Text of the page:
Doctor insights on:
No difference that I know.
However, "common sense" wise, fresh may be better than frozen.
Most docs will agree that there is no significant difference, otherwise they would tell. ...Read more
Freezing is to mean turning liquid into solid form by lowering the temperature. Water begins to freeze at 32 degree f or 0 degree celsius. Freezing reduces the movement of the substance/object--solid. Also commonly used in daily communication--police says to a perpetraitor "freeze" and hopefully the bad boy/girl stays solid/still (just for fun :-)). Have ...Read more
Can sperm be frozen to be used with frozen eggs (w/o fertilizing an egg before egg is frozen)? If so, can frozen sperm be shipped for storage w/ egg?
What is artificial insemination, how much is it successful and how much time a frozen sperm can be alive?
IUI: Nowadays artificial insemination isuallyrefers to intrauterine insemination. This is where the sperm specimen is washed then placed into a catheter and this catheter is carefully placed at the very top of the uterus where approximately a half a cc of the sperm and culture media combination is deposited. Pregnancy rate if all is as normal as can be ranges between 15 to 20% per attempt. ...Read more
Frozen sperm. Fresh eggs. Both proven donors. Nulligravid 42 yo woman. Odds of conception after et with 3?
The odds are excellent as long as all other aspects of your workup have been negative. Pregnancy rate with 2 embryos can give a 70% chance.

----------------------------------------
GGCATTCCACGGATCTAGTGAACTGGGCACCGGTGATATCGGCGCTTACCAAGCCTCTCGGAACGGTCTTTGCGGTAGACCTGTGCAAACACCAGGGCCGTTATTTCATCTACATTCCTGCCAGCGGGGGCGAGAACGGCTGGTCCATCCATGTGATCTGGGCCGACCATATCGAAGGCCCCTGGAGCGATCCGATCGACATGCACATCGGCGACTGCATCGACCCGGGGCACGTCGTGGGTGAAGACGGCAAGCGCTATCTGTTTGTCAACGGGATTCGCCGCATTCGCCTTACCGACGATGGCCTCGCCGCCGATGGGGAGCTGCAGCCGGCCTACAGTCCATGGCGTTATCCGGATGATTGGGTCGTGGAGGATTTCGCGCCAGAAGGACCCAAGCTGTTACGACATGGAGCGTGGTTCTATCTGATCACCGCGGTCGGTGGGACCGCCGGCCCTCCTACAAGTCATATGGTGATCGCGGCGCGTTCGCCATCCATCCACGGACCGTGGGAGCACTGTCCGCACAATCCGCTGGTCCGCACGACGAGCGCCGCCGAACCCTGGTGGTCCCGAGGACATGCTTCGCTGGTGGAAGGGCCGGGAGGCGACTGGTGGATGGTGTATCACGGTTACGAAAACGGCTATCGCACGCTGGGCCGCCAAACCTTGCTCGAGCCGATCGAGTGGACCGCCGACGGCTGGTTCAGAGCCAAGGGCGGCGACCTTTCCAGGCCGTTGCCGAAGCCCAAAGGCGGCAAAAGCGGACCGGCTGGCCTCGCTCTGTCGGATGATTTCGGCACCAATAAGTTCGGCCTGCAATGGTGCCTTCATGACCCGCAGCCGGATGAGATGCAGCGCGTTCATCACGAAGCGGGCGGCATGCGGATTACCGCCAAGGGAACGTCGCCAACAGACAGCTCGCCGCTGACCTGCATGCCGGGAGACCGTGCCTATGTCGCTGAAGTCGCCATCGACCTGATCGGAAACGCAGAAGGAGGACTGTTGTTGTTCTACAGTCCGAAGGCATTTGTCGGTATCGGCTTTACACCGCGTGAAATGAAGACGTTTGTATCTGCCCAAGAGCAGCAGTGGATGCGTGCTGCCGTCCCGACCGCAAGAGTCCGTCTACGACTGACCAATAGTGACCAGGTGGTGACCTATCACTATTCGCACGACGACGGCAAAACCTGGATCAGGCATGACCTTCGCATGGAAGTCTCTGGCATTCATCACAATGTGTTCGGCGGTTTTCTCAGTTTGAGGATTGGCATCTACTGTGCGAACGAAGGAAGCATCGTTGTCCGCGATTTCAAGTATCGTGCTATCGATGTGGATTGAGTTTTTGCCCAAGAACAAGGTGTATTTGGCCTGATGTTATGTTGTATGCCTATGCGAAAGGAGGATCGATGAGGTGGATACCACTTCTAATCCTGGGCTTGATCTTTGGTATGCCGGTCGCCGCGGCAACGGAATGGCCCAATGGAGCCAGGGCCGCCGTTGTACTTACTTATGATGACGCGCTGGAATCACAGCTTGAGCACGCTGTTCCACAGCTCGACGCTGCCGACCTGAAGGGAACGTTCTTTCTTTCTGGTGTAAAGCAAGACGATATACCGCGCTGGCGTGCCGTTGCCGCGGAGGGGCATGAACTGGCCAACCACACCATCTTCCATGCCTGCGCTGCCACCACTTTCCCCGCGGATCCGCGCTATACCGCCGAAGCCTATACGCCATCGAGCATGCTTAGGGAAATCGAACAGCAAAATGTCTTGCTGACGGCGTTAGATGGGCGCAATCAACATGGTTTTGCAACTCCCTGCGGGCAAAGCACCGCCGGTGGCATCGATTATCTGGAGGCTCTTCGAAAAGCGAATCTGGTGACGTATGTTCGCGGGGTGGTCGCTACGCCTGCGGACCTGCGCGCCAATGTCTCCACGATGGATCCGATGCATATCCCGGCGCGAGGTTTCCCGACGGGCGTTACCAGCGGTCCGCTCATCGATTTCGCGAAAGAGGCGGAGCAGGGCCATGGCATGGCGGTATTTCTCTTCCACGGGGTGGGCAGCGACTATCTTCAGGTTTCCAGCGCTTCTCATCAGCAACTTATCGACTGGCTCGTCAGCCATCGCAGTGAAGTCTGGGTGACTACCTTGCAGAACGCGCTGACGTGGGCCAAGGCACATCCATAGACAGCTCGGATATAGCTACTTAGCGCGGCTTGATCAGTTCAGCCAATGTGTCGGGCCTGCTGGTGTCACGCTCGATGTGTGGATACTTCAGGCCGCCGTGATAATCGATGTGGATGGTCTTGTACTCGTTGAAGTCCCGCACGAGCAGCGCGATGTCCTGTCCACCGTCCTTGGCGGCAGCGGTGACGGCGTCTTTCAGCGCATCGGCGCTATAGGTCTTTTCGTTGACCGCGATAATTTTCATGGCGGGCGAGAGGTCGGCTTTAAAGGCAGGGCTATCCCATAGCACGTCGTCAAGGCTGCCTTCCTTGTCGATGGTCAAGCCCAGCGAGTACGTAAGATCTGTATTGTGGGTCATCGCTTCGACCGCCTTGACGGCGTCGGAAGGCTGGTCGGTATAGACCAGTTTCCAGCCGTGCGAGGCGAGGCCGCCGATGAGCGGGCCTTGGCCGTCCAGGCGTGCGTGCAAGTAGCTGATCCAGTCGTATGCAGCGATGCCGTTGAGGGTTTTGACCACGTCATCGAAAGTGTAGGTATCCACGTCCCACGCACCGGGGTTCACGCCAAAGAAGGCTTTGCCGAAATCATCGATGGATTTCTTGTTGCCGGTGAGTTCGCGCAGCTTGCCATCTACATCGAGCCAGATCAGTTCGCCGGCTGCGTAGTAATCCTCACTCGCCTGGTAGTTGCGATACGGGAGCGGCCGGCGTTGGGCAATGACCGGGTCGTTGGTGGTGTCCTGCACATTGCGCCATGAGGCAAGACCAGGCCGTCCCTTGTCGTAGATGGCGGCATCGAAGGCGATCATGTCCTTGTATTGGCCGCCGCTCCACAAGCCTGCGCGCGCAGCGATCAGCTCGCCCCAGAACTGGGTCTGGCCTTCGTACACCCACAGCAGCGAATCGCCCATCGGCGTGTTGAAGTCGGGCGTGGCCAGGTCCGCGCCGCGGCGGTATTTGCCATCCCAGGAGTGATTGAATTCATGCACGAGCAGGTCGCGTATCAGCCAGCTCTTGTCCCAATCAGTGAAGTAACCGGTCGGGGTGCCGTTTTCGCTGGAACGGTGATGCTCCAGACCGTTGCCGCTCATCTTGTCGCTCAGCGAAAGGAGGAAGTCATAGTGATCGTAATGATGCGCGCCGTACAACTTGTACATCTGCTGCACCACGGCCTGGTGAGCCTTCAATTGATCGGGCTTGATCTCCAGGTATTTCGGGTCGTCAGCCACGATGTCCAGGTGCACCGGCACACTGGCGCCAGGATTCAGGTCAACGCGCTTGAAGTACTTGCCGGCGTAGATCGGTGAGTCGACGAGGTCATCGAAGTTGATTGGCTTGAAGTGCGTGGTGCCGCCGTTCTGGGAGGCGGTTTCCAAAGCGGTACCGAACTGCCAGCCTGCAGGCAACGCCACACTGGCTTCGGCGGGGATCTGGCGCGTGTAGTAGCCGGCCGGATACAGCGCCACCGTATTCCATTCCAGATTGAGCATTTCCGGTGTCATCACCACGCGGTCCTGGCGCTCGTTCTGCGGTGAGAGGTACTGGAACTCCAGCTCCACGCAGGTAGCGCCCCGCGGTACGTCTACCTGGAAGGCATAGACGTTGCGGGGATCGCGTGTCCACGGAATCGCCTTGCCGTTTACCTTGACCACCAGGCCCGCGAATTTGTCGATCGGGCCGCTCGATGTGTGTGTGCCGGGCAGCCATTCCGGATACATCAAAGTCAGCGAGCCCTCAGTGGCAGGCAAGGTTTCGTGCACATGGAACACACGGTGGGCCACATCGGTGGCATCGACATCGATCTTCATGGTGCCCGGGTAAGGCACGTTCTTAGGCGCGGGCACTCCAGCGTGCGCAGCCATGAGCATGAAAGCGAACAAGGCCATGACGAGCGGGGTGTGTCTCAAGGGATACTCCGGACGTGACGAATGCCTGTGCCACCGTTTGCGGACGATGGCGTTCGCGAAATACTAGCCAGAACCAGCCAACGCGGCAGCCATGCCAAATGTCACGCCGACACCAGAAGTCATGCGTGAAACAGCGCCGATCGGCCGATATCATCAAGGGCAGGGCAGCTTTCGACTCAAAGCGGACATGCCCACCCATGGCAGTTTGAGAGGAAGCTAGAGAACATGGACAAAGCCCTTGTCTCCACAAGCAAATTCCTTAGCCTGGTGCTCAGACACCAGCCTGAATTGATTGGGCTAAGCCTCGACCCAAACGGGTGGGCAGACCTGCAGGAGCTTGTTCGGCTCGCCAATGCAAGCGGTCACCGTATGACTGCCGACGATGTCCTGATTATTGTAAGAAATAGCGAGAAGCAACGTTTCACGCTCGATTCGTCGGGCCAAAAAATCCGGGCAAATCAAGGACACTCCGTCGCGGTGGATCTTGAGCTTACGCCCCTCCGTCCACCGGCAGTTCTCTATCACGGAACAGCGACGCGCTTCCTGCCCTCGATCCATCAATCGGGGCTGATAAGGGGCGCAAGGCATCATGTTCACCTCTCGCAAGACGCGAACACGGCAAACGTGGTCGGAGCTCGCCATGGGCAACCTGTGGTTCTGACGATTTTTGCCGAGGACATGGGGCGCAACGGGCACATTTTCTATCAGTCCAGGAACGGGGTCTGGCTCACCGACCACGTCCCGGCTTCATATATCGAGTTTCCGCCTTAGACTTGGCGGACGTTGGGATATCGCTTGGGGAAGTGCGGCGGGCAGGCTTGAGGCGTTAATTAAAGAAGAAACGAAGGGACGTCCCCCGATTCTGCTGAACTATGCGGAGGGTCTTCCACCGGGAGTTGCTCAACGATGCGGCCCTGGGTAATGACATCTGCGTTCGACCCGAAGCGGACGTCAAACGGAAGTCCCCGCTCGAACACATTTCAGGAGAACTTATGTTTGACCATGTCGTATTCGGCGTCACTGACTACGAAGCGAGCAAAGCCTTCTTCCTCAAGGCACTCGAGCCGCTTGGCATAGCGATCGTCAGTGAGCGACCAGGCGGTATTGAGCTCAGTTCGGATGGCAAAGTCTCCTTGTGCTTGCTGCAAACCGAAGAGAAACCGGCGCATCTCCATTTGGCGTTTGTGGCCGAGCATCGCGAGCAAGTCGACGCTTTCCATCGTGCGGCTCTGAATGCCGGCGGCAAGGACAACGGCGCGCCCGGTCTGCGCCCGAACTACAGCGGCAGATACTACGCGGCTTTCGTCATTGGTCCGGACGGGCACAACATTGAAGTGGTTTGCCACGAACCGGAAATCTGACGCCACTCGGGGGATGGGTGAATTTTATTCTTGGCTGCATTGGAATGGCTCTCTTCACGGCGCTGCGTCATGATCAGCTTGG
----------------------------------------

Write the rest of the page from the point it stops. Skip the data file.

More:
Replacing 3 embryos in this situation would not be suggested as long as the egg donor was 21-28. Most donors are not accepted over 30. The risk of triplets is quite high and would cause significant obstetrical issues such as prematurity, decreased fetal size.. ...Read more
Is it true that women who inseminate with frozen vs fresh sperm have a higher chance of having boys?
If freeze my sperm before vasectomy, what needs be done in the event I want to have a child, not consider reverse vasectomy, talk about sperm frozen?
Yes you sperm can be preserved in cryogenic lab (sperm bank) for decades for a fee. Reported over 20 yrs later
of course you can freeze at home, you have to engage the service of a cryogenic lab (sperm bank) for a fee reported fertilization occurred 20 yrs later. It is not going to be cheap, your insurance will not cover for this kin
v ...Read more
Need testing: If you low sperm count, you need an evaluation to determine the cause. It may be a hormonal problem, obstruction, or failure of the testicles to make sperm. Routine blood tests will help identify the cause. ...Read more
Sperm death: Well, this is got to be one of the more unusual questions here. I'm wondering in what context you want to know. Sperm, like any living tissue requires some sort of "food or energy" to survive. We also have to remain in some form of solution and not dry out. There are formulas and chemicals that can kill sperm. Here's something you can read. Http://en. Wikipedia. Org/wiki/spermicide. ...Read more
Under microscopy.: A semen sample is first prepared for microscopic analysis and then loaded into a chamber called a hemocytometer. Variations of this device are also used for blood cell counts. The device has a grid, and the number of spermatozoa in each grid is counted. Based on these counts, the total number of sperm can be calculated. ...Read more